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Severe PTSD Damages Children's Brains, Study Shows

Date:
March 5, 2007
Source:
Stanford University Medical Center
Summary:
Severe stress can damage a child's brain, say researchers at the Stanford University School of Medicine and Lucile Packard Children's Hospital.

Severe stress can damage a child's brain, say researchers at the Stanford University School of Medicine and Lucile Packard Children's Hospital. The researchers found that children with post-traumatic stress disorder and high levels of the stress hormone cortisol were likely to experience a decrease in the size of the hippocampus - a brain structure important in memory processing and emotion.

Although similar effects have been seen in animal studies, this is the first time the findings have been replicated in children. The researchers focused on kids in extreme situations to better understand how stress affects brain development.

"We're not talking about the stress of doing your homework or fighting with your dad," said Packard Children's child psychiatrist Victor Carrion, MD. "We're talking about traumatic stress. These kids feel like they're stuck in the middle of a street with a truck barreling down at them."

Carrion, assistant professor of child and adolescent psychiatry at the medical school and director of Stanford's early life stress research program, and his collaborators speculate that cognitive deficits arising from stress hormones interfere with psychiatric therapy and prolong symptoms.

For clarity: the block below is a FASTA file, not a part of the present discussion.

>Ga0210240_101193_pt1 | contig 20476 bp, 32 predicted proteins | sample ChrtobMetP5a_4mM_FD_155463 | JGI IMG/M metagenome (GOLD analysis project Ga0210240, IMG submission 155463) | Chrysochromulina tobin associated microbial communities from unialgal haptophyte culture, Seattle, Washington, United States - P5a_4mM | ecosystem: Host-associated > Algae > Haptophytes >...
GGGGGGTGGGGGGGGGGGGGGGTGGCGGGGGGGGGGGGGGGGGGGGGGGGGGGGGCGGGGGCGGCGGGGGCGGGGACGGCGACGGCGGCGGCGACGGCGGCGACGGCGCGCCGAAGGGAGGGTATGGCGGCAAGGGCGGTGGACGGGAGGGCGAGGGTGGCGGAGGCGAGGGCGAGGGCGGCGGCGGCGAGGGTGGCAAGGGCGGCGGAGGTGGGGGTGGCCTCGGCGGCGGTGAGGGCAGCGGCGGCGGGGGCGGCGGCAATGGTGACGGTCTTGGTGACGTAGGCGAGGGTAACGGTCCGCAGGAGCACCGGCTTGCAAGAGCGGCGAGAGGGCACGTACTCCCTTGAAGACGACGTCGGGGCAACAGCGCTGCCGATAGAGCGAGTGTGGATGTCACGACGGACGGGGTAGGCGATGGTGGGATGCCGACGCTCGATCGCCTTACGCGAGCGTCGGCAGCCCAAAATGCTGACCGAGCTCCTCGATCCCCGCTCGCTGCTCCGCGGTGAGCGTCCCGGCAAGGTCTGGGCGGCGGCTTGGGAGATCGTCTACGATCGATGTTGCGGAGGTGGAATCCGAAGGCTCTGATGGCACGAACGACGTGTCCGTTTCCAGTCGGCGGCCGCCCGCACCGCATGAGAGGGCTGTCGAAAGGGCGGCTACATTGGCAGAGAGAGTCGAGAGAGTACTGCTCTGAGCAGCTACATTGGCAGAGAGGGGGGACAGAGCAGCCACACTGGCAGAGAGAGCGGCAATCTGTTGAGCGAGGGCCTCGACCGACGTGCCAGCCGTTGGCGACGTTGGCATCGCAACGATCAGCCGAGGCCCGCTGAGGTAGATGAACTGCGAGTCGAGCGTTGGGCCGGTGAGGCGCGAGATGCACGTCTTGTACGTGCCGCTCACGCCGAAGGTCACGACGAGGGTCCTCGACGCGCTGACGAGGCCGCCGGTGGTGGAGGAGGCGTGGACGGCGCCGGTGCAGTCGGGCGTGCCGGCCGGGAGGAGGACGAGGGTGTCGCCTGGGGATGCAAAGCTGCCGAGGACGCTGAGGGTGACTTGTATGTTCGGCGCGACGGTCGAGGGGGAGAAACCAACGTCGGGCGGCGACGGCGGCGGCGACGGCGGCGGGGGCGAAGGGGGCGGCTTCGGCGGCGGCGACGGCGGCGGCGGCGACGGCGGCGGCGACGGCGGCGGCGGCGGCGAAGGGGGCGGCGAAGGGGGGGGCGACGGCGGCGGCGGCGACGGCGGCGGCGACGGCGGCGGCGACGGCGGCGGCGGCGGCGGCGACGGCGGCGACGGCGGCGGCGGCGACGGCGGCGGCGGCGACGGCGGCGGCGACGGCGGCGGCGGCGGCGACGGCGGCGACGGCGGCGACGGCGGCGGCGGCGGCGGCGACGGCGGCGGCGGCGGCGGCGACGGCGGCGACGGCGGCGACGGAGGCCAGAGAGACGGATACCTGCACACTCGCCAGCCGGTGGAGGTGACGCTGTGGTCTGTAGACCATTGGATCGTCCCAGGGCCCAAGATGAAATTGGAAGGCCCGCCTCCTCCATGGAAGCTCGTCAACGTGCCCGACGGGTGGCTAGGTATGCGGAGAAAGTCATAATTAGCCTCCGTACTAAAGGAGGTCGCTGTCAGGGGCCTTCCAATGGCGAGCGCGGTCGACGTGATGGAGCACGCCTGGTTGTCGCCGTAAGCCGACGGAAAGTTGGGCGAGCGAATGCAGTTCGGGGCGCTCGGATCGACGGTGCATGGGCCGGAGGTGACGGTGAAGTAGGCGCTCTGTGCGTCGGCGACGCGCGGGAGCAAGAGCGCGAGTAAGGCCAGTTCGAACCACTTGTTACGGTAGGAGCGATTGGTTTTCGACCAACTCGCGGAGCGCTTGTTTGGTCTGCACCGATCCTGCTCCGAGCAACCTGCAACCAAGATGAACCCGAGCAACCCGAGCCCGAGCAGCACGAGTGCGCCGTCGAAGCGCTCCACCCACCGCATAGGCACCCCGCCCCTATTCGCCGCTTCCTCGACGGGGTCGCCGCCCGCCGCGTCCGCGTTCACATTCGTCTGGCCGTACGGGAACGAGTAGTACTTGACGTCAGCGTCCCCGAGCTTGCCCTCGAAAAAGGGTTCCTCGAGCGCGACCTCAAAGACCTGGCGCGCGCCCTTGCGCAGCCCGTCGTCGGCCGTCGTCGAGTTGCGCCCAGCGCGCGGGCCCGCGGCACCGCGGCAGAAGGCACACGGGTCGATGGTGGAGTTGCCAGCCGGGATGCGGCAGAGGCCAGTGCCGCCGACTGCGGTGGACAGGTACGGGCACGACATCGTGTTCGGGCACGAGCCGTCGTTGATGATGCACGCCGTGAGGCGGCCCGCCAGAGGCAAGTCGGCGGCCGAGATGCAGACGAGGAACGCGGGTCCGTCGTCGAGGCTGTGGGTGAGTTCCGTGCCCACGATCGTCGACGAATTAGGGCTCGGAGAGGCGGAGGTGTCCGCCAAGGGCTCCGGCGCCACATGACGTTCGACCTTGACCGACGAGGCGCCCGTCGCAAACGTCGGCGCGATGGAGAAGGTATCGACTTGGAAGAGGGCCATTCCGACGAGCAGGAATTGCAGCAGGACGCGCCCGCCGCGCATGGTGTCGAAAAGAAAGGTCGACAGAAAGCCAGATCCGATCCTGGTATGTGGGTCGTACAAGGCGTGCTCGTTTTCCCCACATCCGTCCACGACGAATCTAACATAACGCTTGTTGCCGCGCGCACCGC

The children in the study were suffering from post-traumatic stress disorder, or PTSD, as a result of undergoing physical, emotional or sexual abuse, witnessing violence or experiencing lasting separation and loss. This type of developmental trauma often impairs the child's ability to reach social, emotional and academic milestones.

"We'd really like to understand why some children are more resilient than others, and what the long-term effects of extreme stress are," said Carrion, who is the first author of the research, to be published in the March issue of Pediatrics. "We know, for example, that these children are at higher risk of developing depression and/or anxiety as adults."

One theory posits that everyone carries an ongoing stress burden that accumulates throughout life. Once a certain threshold is reached, either through one or two very traumatic events or through chronic, high levels of stress, adults and children can begin to exhibit PTSD symptoms such as re-experience (including flashbacks, intrusive thoughts or nightmares), avoidance and emotional numbing, and physiological hyperarousal (such as an elevated resting heart rate). These behavioral symptoms make PTSD difficult to differentiate from other conditions such as attention deficit/hyperactivity disorder.

Children predisposed by genetics or environment to be more anxious than their peers are also more likely to develop PTSD in response to emotional trauma, perhaps because their responses to other life experiences simply left them closer to that threshold than less-anxious children.